What Is Toxic Shock Syndrome (TSS)?
Toxic shock syndrome is a rare but serious systematic illness caused by a bacterial infection. It is caused when the bacterium Staphylococcus aureus gets into the bloodstream and produces toxins. Although toxic shock syndrome has been linked to superabsorbent tampon use, TSS can affect anyone - men, children, and people of all ages.
What Are The Toxic Shock Syndrome Symptoms?
Symptoms of TSS can feel a lot like the flu. If you start feeling sick, remove your tampon ASAP and make sure you get to a doctor and tell them you think you might have TSS.
Toxic Shock Syndrome symptoms are:
- Sudden high temperature (102 degrees F/38.9 degrees C or higher)
- Sunburn-like rash
- Muscle aches
- Fainting or feeling faint when standing up
What Causes Toxic Shock Syndrome?
The bacterium that causes TSS is commonly found on the skin, in the nose, armpit, groin or vagina. In a very small number of people, certain strains of this organism produce a toxin that can cause TSS. Most people have antibodies in their bloodstream to protect them from these toxins.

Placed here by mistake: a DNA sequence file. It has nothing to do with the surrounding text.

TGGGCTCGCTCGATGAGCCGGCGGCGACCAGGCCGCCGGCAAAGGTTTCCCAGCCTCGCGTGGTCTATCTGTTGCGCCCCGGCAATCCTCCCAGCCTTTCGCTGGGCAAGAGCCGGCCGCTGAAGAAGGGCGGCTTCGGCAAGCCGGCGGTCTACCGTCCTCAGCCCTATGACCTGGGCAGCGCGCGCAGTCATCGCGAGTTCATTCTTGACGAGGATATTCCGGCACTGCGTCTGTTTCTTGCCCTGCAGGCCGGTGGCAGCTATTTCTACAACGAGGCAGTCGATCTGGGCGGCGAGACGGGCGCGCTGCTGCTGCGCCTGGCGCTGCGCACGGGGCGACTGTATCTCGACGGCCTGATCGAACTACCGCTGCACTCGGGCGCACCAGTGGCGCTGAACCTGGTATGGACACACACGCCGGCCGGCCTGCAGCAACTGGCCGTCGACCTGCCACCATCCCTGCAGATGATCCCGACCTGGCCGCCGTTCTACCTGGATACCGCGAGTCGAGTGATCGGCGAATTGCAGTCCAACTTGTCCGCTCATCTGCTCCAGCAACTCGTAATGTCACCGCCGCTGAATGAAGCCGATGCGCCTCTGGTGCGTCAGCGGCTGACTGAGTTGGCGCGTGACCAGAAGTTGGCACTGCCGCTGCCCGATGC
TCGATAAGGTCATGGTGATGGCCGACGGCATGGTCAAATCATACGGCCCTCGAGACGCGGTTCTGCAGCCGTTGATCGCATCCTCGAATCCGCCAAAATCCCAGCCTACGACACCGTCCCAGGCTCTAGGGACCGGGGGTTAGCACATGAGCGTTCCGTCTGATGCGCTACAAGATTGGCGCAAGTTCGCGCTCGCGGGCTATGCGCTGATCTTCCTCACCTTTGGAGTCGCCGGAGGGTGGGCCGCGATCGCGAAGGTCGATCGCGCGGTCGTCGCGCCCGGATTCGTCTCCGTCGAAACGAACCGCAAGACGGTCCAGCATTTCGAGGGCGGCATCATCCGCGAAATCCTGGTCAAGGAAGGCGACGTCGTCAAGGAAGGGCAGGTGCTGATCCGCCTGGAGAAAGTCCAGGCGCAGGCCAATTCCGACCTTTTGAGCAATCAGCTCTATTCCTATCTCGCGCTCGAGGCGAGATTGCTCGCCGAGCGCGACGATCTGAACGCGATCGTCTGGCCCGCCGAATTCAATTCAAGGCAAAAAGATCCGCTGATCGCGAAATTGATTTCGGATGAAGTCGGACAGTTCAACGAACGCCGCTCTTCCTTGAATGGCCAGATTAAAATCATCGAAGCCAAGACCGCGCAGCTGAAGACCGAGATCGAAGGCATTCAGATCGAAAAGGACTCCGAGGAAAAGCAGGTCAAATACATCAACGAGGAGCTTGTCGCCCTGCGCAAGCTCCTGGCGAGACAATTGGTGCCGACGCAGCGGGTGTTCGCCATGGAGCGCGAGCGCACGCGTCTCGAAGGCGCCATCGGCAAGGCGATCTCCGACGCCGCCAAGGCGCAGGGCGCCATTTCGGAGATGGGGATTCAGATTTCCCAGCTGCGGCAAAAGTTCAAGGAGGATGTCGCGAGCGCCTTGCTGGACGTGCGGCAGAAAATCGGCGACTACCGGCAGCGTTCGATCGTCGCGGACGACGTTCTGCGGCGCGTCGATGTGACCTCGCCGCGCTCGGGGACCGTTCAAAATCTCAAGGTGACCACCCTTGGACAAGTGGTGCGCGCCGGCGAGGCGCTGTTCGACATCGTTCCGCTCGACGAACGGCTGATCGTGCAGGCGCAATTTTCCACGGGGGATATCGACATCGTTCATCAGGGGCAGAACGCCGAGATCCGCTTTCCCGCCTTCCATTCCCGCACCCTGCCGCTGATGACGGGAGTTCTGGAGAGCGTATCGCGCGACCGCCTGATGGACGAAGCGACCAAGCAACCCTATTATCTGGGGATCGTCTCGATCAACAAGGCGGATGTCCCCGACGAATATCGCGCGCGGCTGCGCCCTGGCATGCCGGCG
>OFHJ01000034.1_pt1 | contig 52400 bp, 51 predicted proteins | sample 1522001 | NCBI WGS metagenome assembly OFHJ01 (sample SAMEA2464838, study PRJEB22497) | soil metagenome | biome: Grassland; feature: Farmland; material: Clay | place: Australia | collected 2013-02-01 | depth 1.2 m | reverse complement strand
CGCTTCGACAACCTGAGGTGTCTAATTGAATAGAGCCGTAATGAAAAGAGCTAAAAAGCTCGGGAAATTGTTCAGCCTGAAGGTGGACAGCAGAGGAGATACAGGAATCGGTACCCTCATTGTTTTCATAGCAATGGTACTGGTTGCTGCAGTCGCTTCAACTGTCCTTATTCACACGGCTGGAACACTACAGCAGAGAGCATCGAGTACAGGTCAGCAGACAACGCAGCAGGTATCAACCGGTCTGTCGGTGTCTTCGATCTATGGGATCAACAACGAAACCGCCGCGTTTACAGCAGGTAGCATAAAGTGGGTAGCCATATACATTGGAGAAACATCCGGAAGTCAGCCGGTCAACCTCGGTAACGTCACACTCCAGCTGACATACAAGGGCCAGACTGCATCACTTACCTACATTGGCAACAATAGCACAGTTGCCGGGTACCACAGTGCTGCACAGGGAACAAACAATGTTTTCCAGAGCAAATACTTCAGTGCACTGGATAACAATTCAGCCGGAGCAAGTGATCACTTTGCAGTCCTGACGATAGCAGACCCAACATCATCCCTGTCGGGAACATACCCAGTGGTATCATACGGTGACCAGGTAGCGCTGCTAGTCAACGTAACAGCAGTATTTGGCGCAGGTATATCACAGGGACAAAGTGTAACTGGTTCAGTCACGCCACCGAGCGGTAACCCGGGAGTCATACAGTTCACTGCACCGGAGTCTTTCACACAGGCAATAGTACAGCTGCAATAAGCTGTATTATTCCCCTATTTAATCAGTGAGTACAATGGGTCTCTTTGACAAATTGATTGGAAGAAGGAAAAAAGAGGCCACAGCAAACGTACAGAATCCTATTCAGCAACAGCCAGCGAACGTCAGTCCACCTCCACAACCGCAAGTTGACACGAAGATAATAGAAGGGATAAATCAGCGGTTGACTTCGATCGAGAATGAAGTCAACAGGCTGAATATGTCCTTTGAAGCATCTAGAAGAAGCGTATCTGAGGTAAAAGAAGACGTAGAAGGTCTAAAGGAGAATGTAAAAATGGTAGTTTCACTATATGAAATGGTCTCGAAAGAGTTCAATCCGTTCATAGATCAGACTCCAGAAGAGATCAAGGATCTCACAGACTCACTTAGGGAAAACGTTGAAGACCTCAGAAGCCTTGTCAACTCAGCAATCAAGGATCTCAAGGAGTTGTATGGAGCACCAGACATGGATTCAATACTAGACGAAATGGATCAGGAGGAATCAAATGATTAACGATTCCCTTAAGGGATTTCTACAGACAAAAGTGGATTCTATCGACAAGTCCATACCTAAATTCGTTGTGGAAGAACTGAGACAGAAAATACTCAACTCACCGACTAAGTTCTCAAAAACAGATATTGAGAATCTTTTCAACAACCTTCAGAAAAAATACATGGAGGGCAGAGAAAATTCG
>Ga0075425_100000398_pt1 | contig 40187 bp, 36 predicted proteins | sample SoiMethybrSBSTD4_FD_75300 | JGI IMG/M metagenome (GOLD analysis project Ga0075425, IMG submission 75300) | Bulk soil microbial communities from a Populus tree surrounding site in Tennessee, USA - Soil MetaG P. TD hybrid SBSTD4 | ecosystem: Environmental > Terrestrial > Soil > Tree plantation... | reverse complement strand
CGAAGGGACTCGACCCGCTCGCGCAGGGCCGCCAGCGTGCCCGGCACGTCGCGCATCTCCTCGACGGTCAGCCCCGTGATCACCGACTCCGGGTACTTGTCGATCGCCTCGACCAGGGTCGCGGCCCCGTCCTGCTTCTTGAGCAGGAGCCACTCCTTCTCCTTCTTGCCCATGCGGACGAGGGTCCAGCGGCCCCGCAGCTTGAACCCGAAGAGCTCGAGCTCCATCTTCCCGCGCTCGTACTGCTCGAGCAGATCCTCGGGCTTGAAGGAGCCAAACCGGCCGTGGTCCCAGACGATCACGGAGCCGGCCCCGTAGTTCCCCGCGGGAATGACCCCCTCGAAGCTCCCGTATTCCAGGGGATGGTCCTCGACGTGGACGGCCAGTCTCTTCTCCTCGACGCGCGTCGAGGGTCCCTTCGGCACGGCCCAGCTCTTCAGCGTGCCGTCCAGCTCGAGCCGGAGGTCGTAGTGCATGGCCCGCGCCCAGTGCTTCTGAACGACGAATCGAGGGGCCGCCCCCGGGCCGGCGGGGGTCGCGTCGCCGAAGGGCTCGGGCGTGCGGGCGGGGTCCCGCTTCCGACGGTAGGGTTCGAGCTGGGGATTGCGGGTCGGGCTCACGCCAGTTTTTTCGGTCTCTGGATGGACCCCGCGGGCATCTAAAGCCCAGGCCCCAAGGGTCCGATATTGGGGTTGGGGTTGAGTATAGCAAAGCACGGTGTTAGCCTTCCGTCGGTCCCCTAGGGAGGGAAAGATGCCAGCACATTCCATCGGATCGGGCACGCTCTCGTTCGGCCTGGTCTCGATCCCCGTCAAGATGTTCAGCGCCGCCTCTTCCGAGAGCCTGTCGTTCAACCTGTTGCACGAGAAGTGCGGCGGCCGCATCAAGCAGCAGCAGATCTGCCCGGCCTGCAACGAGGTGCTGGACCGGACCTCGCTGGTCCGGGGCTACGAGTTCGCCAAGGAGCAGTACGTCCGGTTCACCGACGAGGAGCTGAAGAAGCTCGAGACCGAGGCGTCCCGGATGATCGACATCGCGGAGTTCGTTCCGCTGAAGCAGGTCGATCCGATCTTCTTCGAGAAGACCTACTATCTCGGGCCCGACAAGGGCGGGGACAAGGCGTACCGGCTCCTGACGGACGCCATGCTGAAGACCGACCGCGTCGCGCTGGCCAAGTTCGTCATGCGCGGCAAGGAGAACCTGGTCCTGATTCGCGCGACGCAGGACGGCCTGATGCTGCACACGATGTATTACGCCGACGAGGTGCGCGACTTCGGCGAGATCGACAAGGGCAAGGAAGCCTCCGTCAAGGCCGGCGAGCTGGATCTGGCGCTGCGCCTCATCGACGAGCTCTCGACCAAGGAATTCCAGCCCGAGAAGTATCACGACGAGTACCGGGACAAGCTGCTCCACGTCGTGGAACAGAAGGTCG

Are tampons going to give me TSS?
TSS is not ‘caused’ by a tampon nor is the risk of developing TSS impacted by the ingredients in a tampon, whether 100% cotton, organic cotton, or a cotton/rayon blend. Tampon research also shows that the risk of tampon-related TSS is associated with absorbency: the higher the absorbency the higher the risk; the lower the absorbency the lower the risk. Just make sure you’re using the lowest absorbency necessary for your flow. Also, be sure to wear a pad from time to time during your period.
Can anyone get TSS?
Unfortunately, yes. TSS can affect men, women, children, anyone. Sometimes TSS comes from infections following insect bites, burns or surgery. To give you an idea, only about half of Toxic Shock Syndrome cases are from women using tampons.
Is TSS contagious?
Nope. You can’t catch TSS from anyone else.
Is it possible to get TSS more than once?
Unfortunately, yes. And if you’ve had TSS in the past, you should consult your doctor before trying tampons.
Anything else buggin’ you? Get answers to more of your Period Questions.